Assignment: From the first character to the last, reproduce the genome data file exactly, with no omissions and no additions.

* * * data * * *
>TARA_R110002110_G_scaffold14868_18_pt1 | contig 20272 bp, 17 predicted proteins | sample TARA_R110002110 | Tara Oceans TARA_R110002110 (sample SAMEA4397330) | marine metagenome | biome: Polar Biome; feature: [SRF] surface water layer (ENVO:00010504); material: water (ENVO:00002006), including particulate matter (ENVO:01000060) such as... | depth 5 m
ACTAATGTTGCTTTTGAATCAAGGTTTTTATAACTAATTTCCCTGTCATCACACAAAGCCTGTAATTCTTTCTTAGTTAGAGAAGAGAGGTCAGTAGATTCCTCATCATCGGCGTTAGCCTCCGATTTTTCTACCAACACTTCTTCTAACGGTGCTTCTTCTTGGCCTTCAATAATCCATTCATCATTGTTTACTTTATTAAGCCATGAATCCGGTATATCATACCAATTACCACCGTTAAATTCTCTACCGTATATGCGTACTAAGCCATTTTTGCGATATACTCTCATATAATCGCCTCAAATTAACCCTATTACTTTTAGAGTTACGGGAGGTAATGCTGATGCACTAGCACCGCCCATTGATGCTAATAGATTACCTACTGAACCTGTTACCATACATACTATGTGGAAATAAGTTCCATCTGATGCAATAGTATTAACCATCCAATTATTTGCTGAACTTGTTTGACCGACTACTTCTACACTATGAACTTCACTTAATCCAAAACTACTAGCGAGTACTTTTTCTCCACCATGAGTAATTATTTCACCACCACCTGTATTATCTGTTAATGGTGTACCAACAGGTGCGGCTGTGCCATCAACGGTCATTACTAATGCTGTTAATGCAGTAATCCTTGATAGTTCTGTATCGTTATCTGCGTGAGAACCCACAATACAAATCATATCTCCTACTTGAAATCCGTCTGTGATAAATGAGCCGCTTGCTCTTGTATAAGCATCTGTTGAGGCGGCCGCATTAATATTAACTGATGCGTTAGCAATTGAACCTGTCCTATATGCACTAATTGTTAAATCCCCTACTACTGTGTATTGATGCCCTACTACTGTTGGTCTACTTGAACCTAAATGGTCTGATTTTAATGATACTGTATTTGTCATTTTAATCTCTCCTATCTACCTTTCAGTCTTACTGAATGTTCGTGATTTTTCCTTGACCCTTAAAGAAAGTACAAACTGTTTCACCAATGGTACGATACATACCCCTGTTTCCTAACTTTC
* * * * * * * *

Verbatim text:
>TARA_R110002110_G_scaffold14868_18_pt1 | contig 20272 bp, 17 predicted proteins | sample TARA_R110002110 | Tara Oceans TARA_R110002110 (sample SAMEA4397330) | marine metagenome | biome: Polar Biome; feature: [SRF] surface water layer (ENVO:00010504); material: water (ENVO:00002006), including particulate matter (ENVO:01000060) such as... | depth 5 m
ACTAATGTTGCTTTTGAATCAAGGTTTTTATAACTAATTTCCCTGTCATCACACAAAGCCTGTAATTCTTTCTTAGTTAGAGAAGAGAGGTCAGTAGATTCCTCATCATCGGCGTTAGCCTCCGATTTTTCTACCAACACTTCTTCTAACGGTGCTTCTTCTTGGCCTTCAATAATCCATTCATCATTGTTTACTTTATTAAGCCATGAATCCGGTATATCATACCAATTACCACCGTTAAATTCTCTACCGTATATGCGTACTAAGCCATTTTTGCGATATACTCTCATATAATCGCCTCAAATTAACCCTATTACTTTTAGAGTTACGGGAGGTAATGCTGATGCACTAGCACCGCCCATTGATGCTAATAGATTACCTACTGAACCTGTTACCATACATACTATGTGGAAATAAGTTCCATCTGATGCAATAGTATTAACCATCCAATTATTTGCTGAACTTGTTTGACCGACTACTTCTACACTATGAACTTCACTTAATCCAAAACTACTAGCGAGTACTTTTTCTCCACCATGAGTAATTATTTCACCACCACCTGTATTATCTGTTAATGGTGTACCAACAGGTGCGGCTGTGCCATCAACGGTCATTACTAATGCTGTTAATGCAGTAATCCTTGATAGTTCTGTATCGTTATCTGCGTGAGAACCCACAATACAAATCATATCTCCTACTTGAAATCCGTCTGTGATAAATGAGCCGCTTGCTCTTGTATAAGCATCTGTTGAGGCGGCCGCATTAATATTAACTGATGCGTTAGCAATTGAACCTGTCCTATATGCACTAATTGTTAAATCCCCTACTACTGTGTATTGATGCCCTACTACTGTTGGTCTACTTGAACCTAAATGGTCTGATTTTAATGATACTGTATTTGTCATTTTAATCTCTCCTATCTACCTTTCAGTCTTACTGAATGTTCGTGATTTTTCCTTGACCCTTAAAGAAAGTACAAACTGTTTCACCAATGGTACGATACATACCCCTGTTTCCTAACTTTC